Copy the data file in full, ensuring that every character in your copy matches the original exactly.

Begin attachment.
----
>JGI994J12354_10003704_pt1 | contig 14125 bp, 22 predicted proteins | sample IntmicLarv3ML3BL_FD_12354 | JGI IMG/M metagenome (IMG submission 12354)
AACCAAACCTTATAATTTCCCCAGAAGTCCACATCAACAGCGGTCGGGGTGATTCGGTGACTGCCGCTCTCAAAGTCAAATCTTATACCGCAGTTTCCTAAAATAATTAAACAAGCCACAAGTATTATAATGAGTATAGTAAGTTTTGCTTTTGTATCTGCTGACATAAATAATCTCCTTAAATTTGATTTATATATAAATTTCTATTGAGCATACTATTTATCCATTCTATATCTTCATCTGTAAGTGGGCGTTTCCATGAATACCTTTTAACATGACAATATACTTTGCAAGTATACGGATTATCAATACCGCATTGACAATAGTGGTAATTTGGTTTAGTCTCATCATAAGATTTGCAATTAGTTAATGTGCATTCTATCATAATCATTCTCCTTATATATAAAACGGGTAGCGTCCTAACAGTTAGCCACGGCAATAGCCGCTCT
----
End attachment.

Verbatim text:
>JGI994J12354_10003704_pt1 | contig 14125 bp, 22 predicted proteins | sample IntmicLarv3ML3BL_FD_12354 | JGI IMG/M metagenome (IMG submission 12354)
AACCAAACCTTATAATTTCCCCAGAAGTCCACATCAACAGCGGTCGGGGTGATTCGGTGACTGCCGCTCTCAAAGTCAAATCTTATACCGCAGTTTCCTAAAATAATTAAACAAGCCACAAGTATTATAATGAGTATAGTAAGTTTTGCTTTTGTATCTGCTGACATAAATAATCTCCTTAAATTTGATTTATATATAAATTTCTATTGAGCATACTATTTATCCATTCTATATCTTCATCTGTAAGTGGGCGTTTCCATGAATACCTTTTAACATGACAATATACTTTGCAAGTATACGGATTATCAATACCGCATTGACAATAGTGGTAATTTGGTTTAGTCTCATCATAAGATTTGCAATTAGTTAATGTGCATTCTATCATAATCATTCTCCTTATATATAAAACGGGTAGCGTCCTAACAGTTAGCCACGGCAATAGCCGCTCT